On September 21, 2020, the Securities and Exchange Commission (the SEC) issued new guidance limiting the ability of the entity resulting from a combination between a private operating company and a reporting shell company (the Combined Entity), such as a special purpose acquisition company (SPAC), to satisfy the eligibility requirements for registering securities on short-form registration statements on Form S-3 during the 12 calendar months following the business combination. The guidance is included in a new Compliance and Disclosure Interpretation (C&DI) that can be found here. (See C&DI 115.18)
SPACs, or so called “blank-check companies,” have seen a surge in popularity in the current turbulent economic climate. SPACs are entities formed to raise capital through an initial public offering (IPO) for the purpose of taking an existing private company public via an acquisition. For more background on the resurgence of SPACs, please see our recent client update found here.
Historically, there has been uncertainty as to whether the Combined Entity would be allowed to use the SPAC’s pre-combination reporting history for purposes of determining eligibility to use Form S-3, which requires the issuer to have been a reporting company for at least 12 months. The question is an important one because if the Combined Entity is unable to use the SPAC’s pre-combination reporting history, it will most likely need to wait a full 12 months post-combination to use the SEC’s streamlined, short-form registration process on Form S-3 in order to access the capital markets for registered follow-on offerings. The Form S-3 has a number of benefits, including the ability to incorporate by reference documents filed subsequent to the Form S-3 (often referred to as “forward incorporation by reference”) in order to automatically update the registration statement with new material information. Although registration using a Form S-1 would still be available during this period, the Form S-1 requires significantly more disclosure (similar to that in an IPO), resulting in more time and expense incurred by the issuer to prepare the filing, typically takes longer than a Form S-3 to be reviewed by the SEC and declared effective, and is typically not conducive for periodic “off the shelf” offerings.
With the issuance of this guidance, the SEC made clear that the Combined Entity may not use Form S-3 in scenarios in which the Combined Entity is either a “new entity” or “successor registrant.” In either of these cases, the Combined Entity must rely on registering securities via the more burdensome Form S-1 for the 12 months following the combination. The guidance further clarified that in cases in which the Combined Entity is neither a new entity nor a successor registrant, the Combined Entity would have less than 12 months of post-combination reporting history and therefore the SEC would be “unlikely” to accelerate effectiveness of a registration on Form S-3, citing the SEC’s need to give “due regard to the adequacy of the information respecting the issuer theretofore available to the public,… and to the public interest and the protection of investors.” As a result, absent further guidance from the SEC on this point, SPACs should expect that the use of Form S-3 will be unavailable for the Combined Entity for the 12 months following the combination in this scenario as well.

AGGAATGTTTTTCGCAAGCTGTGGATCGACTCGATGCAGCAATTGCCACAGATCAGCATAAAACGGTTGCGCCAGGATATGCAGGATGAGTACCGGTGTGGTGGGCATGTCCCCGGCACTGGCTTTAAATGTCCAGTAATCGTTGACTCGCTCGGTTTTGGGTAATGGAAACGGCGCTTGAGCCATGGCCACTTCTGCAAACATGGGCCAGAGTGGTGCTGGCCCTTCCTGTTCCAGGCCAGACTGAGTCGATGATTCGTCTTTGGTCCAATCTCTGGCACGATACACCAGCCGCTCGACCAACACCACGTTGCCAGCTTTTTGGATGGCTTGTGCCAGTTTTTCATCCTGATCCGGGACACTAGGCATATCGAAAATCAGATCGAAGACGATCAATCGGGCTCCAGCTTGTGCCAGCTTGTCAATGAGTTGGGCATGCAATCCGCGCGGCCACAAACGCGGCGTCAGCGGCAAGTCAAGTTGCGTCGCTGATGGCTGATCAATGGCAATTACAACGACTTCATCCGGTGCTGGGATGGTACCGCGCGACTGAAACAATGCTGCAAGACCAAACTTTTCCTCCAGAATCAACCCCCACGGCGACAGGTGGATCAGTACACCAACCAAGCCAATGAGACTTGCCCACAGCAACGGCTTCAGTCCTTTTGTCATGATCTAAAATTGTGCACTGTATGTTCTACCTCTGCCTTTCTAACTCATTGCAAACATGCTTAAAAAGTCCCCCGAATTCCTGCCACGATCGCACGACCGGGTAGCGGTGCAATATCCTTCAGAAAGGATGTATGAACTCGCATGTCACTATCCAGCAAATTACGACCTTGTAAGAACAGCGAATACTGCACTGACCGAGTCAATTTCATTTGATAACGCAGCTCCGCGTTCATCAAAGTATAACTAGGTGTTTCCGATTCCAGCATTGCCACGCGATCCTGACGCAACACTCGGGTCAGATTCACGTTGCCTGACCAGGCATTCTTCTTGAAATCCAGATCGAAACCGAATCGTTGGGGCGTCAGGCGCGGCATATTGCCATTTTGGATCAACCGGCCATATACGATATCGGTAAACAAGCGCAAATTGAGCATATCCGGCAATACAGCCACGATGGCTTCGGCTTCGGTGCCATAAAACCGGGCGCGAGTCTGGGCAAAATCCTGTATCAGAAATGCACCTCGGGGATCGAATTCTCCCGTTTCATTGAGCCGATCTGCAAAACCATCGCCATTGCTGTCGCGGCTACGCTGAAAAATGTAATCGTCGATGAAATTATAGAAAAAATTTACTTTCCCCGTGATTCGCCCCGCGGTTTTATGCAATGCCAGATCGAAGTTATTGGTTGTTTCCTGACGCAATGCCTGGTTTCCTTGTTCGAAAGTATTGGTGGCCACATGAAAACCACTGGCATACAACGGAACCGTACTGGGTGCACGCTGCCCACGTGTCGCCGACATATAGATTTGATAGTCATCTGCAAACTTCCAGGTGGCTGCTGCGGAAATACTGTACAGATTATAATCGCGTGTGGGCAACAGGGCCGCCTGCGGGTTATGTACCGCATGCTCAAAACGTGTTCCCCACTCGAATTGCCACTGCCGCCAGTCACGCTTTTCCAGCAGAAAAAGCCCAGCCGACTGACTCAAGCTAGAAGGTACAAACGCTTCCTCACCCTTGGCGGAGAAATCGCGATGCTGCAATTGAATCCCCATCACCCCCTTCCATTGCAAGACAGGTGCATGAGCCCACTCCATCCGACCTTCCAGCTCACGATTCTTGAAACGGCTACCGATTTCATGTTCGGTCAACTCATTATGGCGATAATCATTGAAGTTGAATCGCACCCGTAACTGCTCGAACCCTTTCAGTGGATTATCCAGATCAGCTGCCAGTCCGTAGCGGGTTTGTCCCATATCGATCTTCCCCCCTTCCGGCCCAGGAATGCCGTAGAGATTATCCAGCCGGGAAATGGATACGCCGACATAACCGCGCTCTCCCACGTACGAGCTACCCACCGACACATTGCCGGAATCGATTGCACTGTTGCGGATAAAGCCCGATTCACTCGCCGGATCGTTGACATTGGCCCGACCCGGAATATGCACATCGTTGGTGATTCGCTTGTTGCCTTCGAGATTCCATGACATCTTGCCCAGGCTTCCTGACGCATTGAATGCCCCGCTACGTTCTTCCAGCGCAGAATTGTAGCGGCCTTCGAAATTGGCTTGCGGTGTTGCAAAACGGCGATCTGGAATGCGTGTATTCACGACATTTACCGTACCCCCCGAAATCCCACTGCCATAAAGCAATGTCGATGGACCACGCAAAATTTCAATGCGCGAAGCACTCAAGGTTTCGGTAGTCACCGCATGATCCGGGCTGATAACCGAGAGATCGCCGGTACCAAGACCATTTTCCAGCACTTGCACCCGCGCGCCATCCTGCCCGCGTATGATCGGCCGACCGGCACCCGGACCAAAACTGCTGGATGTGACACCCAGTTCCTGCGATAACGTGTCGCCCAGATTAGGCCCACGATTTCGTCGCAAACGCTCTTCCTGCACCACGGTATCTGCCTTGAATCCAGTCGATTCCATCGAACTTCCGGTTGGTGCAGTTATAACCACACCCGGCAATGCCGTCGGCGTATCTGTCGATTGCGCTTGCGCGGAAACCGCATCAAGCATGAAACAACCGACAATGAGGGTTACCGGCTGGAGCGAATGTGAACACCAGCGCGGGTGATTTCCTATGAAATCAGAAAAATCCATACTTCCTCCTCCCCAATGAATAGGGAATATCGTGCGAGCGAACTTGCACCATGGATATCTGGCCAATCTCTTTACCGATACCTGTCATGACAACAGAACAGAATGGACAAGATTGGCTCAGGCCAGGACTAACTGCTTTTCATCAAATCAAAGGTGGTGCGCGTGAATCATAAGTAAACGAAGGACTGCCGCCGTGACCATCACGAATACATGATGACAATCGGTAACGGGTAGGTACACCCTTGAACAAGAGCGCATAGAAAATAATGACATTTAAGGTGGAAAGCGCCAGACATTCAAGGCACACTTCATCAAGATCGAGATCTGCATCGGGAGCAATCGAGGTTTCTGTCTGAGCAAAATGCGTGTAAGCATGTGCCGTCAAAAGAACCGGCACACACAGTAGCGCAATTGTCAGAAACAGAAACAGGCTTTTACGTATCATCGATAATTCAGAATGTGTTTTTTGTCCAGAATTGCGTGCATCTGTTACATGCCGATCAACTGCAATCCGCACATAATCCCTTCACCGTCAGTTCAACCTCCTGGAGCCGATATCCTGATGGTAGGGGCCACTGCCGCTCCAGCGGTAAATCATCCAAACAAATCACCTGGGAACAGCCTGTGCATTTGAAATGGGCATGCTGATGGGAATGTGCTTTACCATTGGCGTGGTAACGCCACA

This result is significant for SPACs considering combinations with private operating companies, as they will now need to consider the increased costs and time associated with raising additional capital using a Form S-1 in planning the capital structure for the Combined Entity during the first 12 months following the combination. Once the Combined Entity has been a reporting company for at least 12 months, it will then be eligible to use Form S-3 similar to other registrants, provided the entity meets each of the remaining eligibility requirements.
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